Posted on 12/11/2013 at 01:30:43 PM by Student BloggerBy Larry Istrail, ACCN Blogger
Dr. Dale Schoeller of the University of Wisconsin spoke at ACCN about one of the hottest areas in nutrition and diet: methods of improving dietary assessment measures. Schoeller is a biomedical physiologist that studies energy metabolism and human obesity, body composition, and stable isotope techniques for macronutrient metabolism.
One of the most popular current methods for measuring dietary intake is the 3-day food record, which is a paper diary that study subjects fill out and send to the researchers. However, there are many problems with this method. It introduces a non-random sample of measured days, since study subjects choose which days to track. Additionally, Dr. Schoeller noted that 20% of subjects underestimate in a short-term diary and that percentage rose to 60% as the number of days reported increases. This is due to various inaccuracies introduced by the subject, such as social desirability bias and serving size measurement error.
Below are three emerging technologies profiled by Dr. Schoeller which offer promise for improved obesity research and accurate dietary measurement:
Remote Food Photography Method (RFPM)
In this method, study subjects would take a picture of their meal that would be submitted electronically to researchers for analysis. In the laboratory, trained registered dietitians use these photographs to estimate the portion size of food selection and plate waste by comparing these photographs to the standard portion photographs. In one paper, the RFPM method was accurate to within a few percentage points of actual energy content. Of course this method will not help with burritos, sandwich content, coke vs. diet coke, apple juice vs. beer. Nevertheless, this is dramatically better than the current technology we use today.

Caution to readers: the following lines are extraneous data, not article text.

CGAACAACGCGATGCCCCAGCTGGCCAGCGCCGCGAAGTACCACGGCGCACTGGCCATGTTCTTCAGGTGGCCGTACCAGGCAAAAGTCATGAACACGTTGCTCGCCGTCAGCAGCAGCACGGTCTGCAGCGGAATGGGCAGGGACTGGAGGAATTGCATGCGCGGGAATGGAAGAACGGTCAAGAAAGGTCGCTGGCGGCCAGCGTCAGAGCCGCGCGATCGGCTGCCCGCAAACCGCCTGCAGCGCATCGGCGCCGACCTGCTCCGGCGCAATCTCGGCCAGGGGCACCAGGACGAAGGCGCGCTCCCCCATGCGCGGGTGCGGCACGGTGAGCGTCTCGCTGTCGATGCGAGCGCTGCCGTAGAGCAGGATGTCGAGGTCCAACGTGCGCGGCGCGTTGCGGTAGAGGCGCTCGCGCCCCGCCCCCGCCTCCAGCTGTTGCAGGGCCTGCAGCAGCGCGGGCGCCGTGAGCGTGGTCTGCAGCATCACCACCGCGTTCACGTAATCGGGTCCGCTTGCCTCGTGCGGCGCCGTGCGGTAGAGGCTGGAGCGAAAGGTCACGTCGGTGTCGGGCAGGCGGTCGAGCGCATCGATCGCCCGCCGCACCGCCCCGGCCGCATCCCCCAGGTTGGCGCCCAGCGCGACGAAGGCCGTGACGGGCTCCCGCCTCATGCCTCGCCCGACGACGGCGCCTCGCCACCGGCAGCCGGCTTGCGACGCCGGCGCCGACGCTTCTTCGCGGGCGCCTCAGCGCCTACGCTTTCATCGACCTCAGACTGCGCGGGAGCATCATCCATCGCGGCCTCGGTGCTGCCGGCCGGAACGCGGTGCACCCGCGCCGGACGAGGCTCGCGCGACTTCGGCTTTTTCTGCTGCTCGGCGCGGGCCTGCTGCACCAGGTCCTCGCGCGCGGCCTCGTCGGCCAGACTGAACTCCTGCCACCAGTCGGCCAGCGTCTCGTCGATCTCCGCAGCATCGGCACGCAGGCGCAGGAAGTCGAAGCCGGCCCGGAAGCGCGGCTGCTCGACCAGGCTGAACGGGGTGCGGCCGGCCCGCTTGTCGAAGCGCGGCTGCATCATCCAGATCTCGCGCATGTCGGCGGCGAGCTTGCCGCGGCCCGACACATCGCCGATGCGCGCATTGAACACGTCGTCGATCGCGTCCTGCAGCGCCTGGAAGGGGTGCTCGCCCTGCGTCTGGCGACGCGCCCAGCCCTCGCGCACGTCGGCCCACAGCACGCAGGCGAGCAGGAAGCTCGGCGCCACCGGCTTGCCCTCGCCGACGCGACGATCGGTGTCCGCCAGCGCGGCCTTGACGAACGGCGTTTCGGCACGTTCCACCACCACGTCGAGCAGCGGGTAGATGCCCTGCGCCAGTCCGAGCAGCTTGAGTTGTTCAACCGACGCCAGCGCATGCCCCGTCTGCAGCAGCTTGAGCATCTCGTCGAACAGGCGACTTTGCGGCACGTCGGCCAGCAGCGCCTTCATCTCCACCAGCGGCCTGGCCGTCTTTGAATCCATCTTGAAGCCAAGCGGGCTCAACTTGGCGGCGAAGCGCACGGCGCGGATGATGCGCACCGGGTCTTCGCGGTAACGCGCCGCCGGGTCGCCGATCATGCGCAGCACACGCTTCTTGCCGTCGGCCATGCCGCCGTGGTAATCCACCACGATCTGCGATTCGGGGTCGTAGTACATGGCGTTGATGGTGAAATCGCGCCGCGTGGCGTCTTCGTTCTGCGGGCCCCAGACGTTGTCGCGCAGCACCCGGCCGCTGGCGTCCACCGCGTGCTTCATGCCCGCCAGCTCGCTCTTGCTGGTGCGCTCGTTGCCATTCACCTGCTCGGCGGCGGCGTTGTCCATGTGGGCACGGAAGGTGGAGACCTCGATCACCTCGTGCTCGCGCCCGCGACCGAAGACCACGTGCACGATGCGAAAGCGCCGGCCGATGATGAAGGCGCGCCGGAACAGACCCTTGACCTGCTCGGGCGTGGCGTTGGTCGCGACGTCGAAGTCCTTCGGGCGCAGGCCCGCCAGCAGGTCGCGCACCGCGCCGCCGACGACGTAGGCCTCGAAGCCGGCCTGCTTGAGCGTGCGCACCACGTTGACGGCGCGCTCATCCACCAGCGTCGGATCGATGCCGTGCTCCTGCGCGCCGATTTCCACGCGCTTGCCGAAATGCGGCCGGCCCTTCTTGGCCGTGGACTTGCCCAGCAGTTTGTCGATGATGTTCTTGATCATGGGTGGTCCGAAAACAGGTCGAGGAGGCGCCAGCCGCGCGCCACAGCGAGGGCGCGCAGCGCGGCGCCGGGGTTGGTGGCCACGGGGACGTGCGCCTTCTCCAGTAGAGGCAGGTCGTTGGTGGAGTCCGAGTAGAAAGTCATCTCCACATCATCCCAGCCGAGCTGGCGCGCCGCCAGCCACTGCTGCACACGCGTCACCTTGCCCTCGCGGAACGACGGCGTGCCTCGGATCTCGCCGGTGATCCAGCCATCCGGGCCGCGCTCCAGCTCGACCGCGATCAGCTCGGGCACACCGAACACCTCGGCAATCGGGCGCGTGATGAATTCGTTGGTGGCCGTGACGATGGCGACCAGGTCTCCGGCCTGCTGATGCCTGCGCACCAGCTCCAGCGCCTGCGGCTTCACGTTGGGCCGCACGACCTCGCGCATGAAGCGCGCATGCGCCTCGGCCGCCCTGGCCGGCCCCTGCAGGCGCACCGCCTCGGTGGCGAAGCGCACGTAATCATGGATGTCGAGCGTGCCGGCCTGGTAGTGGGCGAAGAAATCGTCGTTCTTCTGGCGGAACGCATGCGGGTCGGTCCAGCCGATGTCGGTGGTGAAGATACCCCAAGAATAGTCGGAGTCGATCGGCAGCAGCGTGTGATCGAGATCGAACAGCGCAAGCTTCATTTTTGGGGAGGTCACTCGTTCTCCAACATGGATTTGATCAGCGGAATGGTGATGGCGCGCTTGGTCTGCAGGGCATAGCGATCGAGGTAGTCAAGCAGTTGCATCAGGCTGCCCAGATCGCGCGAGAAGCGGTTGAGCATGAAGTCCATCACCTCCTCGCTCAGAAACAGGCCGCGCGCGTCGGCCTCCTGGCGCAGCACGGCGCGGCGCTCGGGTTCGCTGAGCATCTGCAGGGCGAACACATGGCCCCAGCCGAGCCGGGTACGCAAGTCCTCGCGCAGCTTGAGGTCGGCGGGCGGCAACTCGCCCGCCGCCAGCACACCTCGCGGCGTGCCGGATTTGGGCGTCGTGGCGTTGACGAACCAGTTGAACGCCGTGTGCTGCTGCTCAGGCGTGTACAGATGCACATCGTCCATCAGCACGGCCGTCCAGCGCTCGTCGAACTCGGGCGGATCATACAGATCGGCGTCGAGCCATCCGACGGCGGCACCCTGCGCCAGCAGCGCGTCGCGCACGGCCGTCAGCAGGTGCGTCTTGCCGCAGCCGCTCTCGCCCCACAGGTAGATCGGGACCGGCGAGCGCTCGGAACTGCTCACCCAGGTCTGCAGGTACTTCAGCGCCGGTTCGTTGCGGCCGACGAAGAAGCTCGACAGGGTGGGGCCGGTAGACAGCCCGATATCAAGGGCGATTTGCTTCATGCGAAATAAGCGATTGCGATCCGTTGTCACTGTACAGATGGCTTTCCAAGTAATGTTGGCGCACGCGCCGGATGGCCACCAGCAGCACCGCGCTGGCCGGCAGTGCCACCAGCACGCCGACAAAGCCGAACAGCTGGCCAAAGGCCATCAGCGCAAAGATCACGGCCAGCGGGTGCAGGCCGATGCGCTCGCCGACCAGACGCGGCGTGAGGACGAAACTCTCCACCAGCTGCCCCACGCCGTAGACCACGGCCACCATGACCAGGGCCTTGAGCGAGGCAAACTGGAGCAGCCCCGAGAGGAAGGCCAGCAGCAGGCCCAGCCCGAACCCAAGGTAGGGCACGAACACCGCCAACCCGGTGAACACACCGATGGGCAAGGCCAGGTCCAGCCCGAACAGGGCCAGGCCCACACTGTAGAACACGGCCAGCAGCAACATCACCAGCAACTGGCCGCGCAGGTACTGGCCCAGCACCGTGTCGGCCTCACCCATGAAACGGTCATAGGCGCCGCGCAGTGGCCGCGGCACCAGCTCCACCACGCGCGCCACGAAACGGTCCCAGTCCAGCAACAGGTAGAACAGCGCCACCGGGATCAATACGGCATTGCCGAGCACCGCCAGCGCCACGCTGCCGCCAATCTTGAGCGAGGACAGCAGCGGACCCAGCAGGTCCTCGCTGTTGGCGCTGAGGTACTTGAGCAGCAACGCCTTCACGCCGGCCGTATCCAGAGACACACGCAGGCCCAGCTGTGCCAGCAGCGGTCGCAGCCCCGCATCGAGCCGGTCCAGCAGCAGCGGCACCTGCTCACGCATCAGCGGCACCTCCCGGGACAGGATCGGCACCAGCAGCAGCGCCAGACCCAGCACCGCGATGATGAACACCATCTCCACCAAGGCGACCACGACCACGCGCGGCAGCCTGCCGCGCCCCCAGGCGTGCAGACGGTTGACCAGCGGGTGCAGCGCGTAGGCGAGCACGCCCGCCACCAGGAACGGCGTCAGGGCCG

Hapifork is an industrially designed electronic fork that monitors the speed at which you place food into your mouth. If you place two consecutive bites in your mouth with less than a 10 second pause, the fork vibrates, training you to develop a Pavlovian response to eating too fast. The theory being that if you eat slower you may eat less. As they describe it on their website, “eating too fast leads to poor digestion and poor weight control.” While this is a nice idea in theory, there is no strong data to my knowledge that eating slower will result in long-term weight control or improved digestion. It is also very impractical to take anywhere outside the house.
Another idea some researchers have thought about is monitoring the muscles of mastication in your head, to determine when and how long you eat. In a paper published on this topic, investigators created a sensor “used to capture movement of the lower jaw from 20 volunteers during periods of quiet sitting, talking and food consumption.” They were able to develop an accuracy of about 80%.
These methods offer varying degrees of promise in improving the quality of our dietary research. But they all create an important innovative impetus for our energy assessment measurements to improve from the unfortunate gold standard of today: paper and pen.